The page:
Happy 25th Birthday, Jurassic Park! On this day in 1993, Steven Spielberg’s groundbreaking blockbuster classic was released. All these years later, it’s still one of the best summer movies ever released and remains arguably the best example of how blending practical effects with digital can provide something truly amazing that can stand the test of time. This is the movie that spawned one of the most financially successful franchises ever and at least one of the most disappointing sequels of all time, depending on who you ask. This isn’t just a movie in many ways and it’s worth taking a moment to celebrate its legacy of greatness.
I personally count Jurassic Park as my favorite movie of all time. I have a difficult time writing about it in any capacity with any level objectivity for that reason. So, I’m not going to celebrate its birthday by doing some deep dive analysis on why it’s so great and why it holds up. There are a great many reasons for that, but plain and simple, it’s a fantastic movie from top to bottom. The cast is excellent, the characters are memorable, it has quite possibly one of the greatest action set pieces in movie history, it has enduring themes, it still looks fantastic and I mean, come on, it’s a movie about a dinosaur amusement park gone wrong as directed by the guy who made Jaws. What’s not to love?
Prior to the release of Jurassic Park, CGI wasn’t really a thing. It has been used a few times before, like in Young Sherlock Holmes, in in Terminator 2, but never on this scale. Sure, some of the CGI doesn’t hold up perfectly, but what’s truly amazing is how movies made even just a handful of years ago sometimes don’t look as good as Jurassic Park does now. And these guys made it happen with a fraction of the computing power than can be found in your Fitbit. At the same time, Spielberg and his creative team dedicated millions of dollars and ridiculous amounts of manpower to creating actual, real dinosaurs. That’s what makes the T-rex breakout sequence so terrifying even today. That thing is real and it really broke the glass in that car. Lex and Tim are freaking out for good reason.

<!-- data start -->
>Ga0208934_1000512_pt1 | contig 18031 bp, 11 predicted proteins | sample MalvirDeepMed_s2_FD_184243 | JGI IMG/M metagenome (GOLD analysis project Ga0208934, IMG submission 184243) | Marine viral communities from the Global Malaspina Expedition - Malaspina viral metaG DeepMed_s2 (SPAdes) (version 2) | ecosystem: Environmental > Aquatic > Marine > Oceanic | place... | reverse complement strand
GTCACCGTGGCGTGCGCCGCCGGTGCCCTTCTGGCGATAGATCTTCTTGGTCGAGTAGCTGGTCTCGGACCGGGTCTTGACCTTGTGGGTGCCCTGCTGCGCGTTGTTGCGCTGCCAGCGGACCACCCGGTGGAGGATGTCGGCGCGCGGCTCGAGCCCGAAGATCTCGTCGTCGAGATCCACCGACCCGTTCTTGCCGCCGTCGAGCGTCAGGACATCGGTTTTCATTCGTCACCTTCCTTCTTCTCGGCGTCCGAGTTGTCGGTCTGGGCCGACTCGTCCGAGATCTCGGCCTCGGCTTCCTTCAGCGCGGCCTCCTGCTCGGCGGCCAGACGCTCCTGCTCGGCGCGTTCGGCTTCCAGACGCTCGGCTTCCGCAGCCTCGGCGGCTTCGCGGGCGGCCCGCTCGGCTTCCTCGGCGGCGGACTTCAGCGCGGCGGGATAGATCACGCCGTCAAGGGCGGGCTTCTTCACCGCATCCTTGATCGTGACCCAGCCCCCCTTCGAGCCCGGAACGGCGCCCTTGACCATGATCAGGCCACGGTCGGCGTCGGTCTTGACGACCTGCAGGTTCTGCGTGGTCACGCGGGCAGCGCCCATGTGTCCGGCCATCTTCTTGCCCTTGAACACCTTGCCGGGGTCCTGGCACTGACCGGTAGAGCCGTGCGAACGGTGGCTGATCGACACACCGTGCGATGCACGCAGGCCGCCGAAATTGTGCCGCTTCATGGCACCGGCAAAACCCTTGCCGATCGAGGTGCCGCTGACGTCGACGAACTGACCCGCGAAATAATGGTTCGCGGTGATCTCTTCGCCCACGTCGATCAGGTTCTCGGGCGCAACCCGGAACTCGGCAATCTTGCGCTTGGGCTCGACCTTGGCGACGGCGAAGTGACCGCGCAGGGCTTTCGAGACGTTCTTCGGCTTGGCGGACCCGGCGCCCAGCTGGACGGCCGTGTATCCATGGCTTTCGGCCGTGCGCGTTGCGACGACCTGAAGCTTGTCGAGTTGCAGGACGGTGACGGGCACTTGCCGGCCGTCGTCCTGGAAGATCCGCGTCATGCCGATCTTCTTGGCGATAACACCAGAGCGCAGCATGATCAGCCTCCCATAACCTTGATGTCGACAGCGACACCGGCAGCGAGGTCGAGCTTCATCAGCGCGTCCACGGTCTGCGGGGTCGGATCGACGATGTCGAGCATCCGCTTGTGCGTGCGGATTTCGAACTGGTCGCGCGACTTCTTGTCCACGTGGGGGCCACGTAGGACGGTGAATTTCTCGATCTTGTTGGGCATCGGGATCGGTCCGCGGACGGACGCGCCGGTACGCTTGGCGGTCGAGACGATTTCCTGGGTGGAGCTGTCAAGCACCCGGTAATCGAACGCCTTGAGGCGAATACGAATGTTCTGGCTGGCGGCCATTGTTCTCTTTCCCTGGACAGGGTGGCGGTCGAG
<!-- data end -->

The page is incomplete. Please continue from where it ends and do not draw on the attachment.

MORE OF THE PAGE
It’s this tangibility mixed with groundbreaking digital technology, a technology that has come to define the blockbuster movie experience, that makes Jurassic Park work. Much like the overarching theme of the movie, it’s a blend of the old and the new. What is also helpful, and what may surprise some to learn, is that there are only six minutes worth of CGI dinos in the movie and, all told, 14 minutes of prehistoric creatures on screen. In a movie with a two hour and seven minute runtime, that’s pretty amazing. But it’s this sparse use that makes everything so impactful. It’s a brilliant example of limitations ultimately serving the story being told.
Jurassic Park, unadjusted for inflation, made just over $1 billion at the box office and remains one of the most financially successful movies ever. To date, the franchise has made $3.8 billion worldwide and, once Jurassic World: Fallen Kingdom arrives in theaters on June 22, that number is going to increase substantially. Just for fun, to celebrate, have a look back at Universal Pictures’ original Jurassic Park teaser trailer, which serves as a nice little time capsule for this very special, still excellent, wonderful movie. Happy birthday, JP.